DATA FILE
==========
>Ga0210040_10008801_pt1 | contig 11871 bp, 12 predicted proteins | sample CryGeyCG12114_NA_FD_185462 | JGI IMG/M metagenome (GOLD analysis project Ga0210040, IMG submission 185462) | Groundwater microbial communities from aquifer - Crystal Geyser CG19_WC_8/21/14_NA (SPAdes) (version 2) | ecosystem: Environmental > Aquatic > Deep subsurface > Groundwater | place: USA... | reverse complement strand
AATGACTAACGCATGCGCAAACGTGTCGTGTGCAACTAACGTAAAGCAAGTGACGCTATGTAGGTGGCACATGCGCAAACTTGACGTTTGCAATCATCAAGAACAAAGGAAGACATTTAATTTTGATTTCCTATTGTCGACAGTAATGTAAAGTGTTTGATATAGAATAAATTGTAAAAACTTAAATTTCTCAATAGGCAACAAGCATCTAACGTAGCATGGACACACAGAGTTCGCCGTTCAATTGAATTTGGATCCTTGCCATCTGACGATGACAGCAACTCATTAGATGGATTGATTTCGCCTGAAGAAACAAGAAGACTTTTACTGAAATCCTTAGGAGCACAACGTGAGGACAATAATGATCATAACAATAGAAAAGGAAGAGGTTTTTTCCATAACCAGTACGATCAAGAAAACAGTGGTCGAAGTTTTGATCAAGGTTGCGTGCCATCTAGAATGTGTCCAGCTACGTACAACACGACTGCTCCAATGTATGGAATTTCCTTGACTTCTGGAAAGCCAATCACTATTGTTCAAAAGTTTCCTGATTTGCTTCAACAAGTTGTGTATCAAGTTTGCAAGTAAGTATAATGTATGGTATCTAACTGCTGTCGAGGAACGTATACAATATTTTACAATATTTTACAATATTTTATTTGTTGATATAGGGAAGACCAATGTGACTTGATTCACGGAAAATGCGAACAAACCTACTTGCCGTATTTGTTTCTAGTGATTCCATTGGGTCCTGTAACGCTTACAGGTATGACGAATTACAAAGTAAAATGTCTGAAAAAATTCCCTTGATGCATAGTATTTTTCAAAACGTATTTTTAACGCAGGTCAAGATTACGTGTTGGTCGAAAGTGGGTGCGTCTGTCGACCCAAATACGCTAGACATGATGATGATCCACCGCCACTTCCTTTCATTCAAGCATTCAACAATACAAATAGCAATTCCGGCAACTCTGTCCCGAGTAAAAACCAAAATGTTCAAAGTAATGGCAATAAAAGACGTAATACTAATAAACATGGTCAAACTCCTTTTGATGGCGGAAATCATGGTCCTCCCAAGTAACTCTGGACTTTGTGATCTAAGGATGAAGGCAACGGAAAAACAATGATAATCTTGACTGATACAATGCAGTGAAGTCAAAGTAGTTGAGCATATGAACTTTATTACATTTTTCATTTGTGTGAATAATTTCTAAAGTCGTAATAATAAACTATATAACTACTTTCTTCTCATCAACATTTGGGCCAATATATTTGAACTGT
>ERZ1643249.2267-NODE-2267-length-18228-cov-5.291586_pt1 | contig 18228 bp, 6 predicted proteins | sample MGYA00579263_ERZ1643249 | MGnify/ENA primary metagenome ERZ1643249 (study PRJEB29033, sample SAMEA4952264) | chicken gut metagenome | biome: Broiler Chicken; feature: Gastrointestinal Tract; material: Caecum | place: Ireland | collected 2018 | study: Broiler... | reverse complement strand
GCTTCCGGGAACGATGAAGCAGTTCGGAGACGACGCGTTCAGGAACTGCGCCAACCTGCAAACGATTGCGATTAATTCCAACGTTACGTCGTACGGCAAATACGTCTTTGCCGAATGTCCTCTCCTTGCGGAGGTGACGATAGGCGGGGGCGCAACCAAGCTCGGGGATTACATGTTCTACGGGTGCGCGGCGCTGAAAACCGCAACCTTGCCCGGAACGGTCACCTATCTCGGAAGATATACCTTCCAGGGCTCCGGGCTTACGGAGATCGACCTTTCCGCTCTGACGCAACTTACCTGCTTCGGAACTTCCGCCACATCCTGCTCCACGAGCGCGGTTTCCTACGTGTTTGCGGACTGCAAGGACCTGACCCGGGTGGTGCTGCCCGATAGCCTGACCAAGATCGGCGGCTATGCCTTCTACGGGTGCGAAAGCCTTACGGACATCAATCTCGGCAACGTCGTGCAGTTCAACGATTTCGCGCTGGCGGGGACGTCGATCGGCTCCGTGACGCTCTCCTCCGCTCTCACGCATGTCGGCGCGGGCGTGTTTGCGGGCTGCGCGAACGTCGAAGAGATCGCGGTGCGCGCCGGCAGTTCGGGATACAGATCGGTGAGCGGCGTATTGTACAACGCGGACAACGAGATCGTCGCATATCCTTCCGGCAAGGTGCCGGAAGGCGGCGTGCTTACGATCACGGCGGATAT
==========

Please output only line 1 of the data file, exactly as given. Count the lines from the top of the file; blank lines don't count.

>Ga0210040_10008801_pt1 | contig 11871 bp, 12 predicted proteins | sample CryGeyCG12114_NA_FD_185462 | JGI IMG/M metagenome (GOLD analysis project Ga0210040, IMG submission 185462) | Groundwater microbial communities from aquifer - Crystal Geyser CG19_WC_8/21/14_NA (SPAdes) (version 2) | ecosystem: Environmental > Aquatic > Deep subsurface > Groundwater | place: USA... | reverse complement strand